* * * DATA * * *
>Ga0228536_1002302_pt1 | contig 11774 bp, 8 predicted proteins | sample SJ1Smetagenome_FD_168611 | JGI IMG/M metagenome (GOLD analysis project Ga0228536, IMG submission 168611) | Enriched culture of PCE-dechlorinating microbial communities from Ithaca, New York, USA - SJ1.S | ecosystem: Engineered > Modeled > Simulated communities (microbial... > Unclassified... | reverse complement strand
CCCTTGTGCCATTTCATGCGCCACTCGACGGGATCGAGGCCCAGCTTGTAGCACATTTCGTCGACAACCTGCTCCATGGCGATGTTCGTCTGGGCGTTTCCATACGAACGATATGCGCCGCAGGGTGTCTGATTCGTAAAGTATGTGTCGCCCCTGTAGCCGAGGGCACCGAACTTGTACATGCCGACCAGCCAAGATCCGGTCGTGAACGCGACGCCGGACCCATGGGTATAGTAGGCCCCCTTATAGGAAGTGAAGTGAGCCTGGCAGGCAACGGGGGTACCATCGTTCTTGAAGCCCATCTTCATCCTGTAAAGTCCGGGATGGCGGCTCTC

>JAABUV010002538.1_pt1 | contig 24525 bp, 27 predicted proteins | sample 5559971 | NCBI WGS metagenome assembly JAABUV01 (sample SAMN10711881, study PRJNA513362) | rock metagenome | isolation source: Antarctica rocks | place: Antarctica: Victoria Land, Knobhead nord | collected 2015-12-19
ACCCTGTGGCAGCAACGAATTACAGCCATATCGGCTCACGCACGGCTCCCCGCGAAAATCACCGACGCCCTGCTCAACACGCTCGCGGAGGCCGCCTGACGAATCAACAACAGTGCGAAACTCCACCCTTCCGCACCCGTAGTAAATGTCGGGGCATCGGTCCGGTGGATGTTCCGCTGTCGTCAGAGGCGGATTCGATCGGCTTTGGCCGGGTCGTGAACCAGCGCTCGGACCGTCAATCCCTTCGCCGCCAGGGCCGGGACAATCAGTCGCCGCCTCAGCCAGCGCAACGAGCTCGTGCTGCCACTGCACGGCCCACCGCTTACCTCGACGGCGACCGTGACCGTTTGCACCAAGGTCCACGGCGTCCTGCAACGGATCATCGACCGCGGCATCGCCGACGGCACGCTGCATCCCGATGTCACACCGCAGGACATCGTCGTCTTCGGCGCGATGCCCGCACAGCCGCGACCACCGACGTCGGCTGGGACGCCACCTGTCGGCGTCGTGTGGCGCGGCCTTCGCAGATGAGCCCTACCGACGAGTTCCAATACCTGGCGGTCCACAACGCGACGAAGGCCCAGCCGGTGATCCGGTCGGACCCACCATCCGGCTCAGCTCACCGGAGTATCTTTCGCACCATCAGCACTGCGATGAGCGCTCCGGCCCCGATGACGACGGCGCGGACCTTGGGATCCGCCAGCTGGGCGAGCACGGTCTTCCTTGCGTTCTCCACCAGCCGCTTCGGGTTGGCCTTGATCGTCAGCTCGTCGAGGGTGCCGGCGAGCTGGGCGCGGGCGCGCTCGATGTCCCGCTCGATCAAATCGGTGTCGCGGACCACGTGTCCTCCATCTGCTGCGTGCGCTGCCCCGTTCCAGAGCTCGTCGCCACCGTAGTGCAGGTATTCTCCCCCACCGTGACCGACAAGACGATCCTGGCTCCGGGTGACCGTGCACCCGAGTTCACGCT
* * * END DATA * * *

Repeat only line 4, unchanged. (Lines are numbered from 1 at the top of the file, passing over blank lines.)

ACCCTGTGGCAGCAACGAATTACAGCCATATCGGCTCACGCACGGCTCCCCGCGAAAATCACCGACGCCCTGCTCAACACGCTCGCGGAGGCCGCCTGACGAATCAACAACAGTGCGAAACTCCACCCTTCCGCACCCGTAGTAAATGTCGGGGCATCGGTCCGGTGGATGTTCCGCTGTCGTCAGAGGCGGATTCGATCGGCTTTGGCCGGGTCGTGAACCAGCGCTCGGACCGTCAATCCCTTCGCCGCCAGGGCCGGGACAATCAGTCGCCGCCTCAGCCAGCGCAACGAGCTCGTGCTGCCACTGCACGGCCCACCGCTTACCTCGACGGCGACCGTGACCGTTTGCACCAAGGTCCACGGCGTCCTGCAACGGATCATCGACCGCGGCATCGCCGACGGCACGCTGCATCCCGATGTCACACCGCAGGACATCGTCGTCTTCGGCGCGATGCCCGCACAGCCGCGACCACCGACGTCGGCTGGGACGCCACCTGTCGGCGTCGTGTGGCGCGGCCTTCGCAGATGAGCCCTACCGACGAGTTCCAATACCTGGCGGTCCACAACGCGACGAAGGCCCAGCCGGTGATCCGGTCGGACCCACCATCCGGCTCAGCTCACCGGAGTATCTTTCGCACCATCAGCACTGCGATGAGCGCTCCGGCCCCGATGACGACGGCGCGGACCTTGGGATCCGCCAGCTGGGCGAGCACGGTCTTCCTTGCGTTCTCCACCAGCCGCTTCGGGTTGGCCTTGATCGTCAGCTCGTCGAGGGTGCCGGCGAGCTGGGCGCGGGCGCGCTCGATGTCCCGCTCGATCAAATCGGTGTCGCGGACCACGTGTCCTCCATCTGCTGCGTGCGCTGCCCCGTTCCAGAGCTCGTCGCCACCGTAGTGCAGGTATTCTCCCCCACCGTGACCGACAAGACGATCCTGGCTCCGGGTGACCGTGCACCCGAGTTCACGCT